The stretches of Hampshire's roads you should steer clear of to avoid getting caught in traffic have been revealed in new figures.

The Department for Transport has released its latest statistics on average speeds and delays on England’s major routes.

With the data showing that traffic is becoming more sluggish across the nation, the RAC says drivers will be frustrated but not surprised.

According to the figures, drivers in Hampshire travelled at a mere 27.7 mph on average on part of the A34 southbound between A33 and M3/A272 in 2019 – the lowest speed recorded on any section of major road in the area.

This was a slight increase from the average of 27.4 mph a year earlier.

At the other end of the scale, the M3 eastbound within J6 saw the fastest recorded traffic – motorists sped along part of it at an average of 73.2 mph.

The figures also show that road users faced the longest delay in the same section of road where the lowest speeds were recorded.

They were held up on part of this by 78.7 seconds per mile on average, compared to the pace they would have made if travelling at the speed limit.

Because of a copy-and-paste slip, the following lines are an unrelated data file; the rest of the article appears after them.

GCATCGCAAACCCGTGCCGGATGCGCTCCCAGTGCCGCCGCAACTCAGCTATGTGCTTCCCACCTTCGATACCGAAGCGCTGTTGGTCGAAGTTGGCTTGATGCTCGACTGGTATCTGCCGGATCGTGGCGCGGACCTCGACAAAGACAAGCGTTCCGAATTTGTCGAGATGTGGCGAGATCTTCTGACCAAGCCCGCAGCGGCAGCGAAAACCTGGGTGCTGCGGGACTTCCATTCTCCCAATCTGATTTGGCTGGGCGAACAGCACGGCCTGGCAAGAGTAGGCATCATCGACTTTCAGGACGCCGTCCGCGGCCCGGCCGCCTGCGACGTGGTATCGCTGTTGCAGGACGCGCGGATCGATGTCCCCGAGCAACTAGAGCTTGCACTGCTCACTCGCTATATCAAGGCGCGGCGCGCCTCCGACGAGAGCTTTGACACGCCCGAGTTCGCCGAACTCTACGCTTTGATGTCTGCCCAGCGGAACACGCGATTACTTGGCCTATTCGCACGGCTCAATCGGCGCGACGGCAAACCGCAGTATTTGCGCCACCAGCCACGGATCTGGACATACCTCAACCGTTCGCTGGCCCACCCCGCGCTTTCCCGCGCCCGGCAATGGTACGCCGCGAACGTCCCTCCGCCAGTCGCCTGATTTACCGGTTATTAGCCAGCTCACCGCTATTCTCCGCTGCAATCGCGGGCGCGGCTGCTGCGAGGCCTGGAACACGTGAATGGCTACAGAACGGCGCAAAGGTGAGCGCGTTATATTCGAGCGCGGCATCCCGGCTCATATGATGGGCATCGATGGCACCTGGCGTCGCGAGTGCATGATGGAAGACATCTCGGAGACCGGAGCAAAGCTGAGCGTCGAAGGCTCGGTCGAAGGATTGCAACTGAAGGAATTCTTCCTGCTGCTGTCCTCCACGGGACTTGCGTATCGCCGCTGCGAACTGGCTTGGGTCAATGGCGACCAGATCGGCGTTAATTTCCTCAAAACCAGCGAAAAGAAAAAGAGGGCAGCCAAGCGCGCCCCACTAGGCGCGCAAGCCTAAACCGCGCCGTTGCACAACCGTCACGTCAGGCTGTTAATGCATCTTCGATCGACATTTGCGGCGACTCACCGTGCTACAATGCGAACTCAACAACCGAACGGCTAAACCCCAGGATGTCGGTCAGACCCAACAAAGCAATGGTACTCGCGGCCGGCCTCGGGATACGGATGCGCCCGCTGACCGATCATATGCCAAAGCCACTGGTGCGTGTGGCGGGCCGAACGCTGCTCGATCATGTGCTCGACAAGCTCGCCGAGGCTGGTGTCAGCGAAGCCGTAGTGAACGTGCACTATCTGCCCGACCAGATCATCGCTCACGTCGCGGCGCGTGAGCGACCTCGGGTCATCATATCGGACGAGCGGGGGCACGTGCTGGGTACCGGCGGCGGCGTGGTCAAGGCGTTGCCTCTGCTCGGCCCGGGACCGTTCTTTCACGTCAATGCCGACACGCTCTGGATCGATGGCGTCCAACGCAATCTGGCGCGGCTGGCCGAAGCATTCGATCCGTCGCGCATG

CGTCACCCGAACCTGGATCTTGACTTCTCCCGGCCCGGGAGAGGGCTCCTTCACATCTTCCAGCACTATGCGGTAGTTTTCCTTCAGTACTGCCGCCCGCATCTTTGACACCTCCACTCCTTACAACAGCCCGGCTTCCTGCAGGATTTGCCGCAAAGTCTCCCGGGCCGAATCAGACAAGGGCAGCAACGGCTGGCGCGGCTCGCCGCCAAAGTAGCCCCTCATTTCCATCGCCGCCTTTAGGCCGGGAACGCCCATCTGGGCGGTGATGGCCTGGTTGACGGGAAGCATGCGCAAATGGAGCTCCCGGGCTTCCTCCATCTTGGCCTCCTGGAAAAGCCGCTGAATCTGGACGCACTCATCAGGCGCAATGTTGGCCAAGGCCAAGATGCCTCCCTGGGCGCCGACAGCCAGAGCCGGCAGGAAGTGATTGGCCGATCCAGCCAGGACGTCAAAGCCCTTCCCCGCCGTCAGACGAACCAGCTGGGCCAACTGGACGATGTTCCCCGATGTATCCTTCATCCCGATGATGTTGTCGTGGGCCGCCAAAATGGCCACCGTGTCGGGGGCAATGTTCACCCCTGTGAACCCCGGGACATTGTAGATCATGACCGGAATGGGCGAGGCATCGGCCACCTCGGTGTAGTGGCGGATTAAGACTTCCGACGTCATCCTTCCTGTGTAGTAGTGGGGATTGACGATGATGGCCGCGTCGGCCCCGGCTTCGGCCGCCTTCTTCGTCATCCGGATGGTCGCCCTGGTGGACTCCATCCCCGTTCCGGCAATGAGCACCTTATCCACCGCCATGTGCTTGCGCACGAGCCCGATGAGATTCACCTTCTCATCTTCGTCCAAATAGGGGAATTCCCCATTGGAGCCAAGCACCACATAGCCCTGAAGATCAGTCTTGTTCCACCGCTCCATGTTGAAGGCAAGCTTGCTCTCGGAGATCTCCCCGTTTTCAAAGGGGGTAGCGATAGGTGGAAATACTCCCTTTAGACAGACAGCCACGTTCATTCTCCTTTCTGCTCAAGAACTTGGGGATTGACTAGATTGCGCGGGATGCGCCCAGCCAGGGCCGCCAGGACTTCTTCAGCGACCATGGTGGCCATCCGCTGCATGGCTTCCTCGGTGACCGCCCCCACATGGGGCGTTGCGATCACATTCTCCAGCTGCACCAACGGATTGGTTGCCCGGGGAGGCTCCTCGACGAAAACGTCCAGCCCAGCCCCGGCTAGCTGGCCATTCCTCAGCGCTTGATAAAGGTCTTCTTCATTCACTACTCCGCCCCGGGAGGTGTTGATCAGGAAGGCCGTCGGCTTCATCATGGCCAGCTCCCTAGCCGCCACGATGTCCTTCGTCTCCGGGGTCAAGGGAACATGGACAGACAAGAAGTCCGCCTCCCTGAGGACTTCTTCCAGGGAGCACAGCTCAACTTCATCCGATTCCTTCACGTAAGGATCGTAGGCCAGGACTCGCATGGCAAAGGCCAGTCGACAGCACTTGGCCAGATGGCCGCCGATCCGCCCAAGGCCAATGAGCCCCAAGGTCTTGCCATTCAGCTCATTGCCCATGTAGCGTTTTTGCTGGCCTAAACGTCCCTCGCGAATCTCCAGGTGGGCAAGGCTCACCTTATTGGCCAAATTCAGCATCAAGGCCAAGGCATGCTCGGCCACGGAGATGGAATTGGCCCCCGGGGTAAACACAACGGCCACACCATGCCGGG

Across England’s major roads, the average speed was 58.8 mph last year, down from 59.4 mph in 2017.

Meanwhile, delays crept up over the period to an average of 9.5 seconds per mile.

RAC spokesman Rod Dennis said: “Drivers will find it frustrating, but perhaps not surprising, that average speeds on England’s major roads are reducing.

"RAC research shows that in many parts of the country drivers are becoming more, not less dependent on their cars for the journeys they need to make, and it’s also the case that the network is now carrying record levels of road traffic.

"If you also factor in the impact of roadworks currently affecting so many busy stretches, such as on the M1 and M4, you have the perfect combination of conditions that will lead to slower traffic speeds.”

A DfT spokeswoman said: “This government is determined to improve journeys for all motorists, which is why we’re investing nearly £29 billion to reduce congestion on our roads up to 2025.

“Looking to the future, our £2.5 billion Transforming Cities Fund will help develop innovative public transport projects, while the tripling of our investment per head in cycling and walking since 2010 is encouraging people to try other ways of getting around – helping create less congested towns and cities.”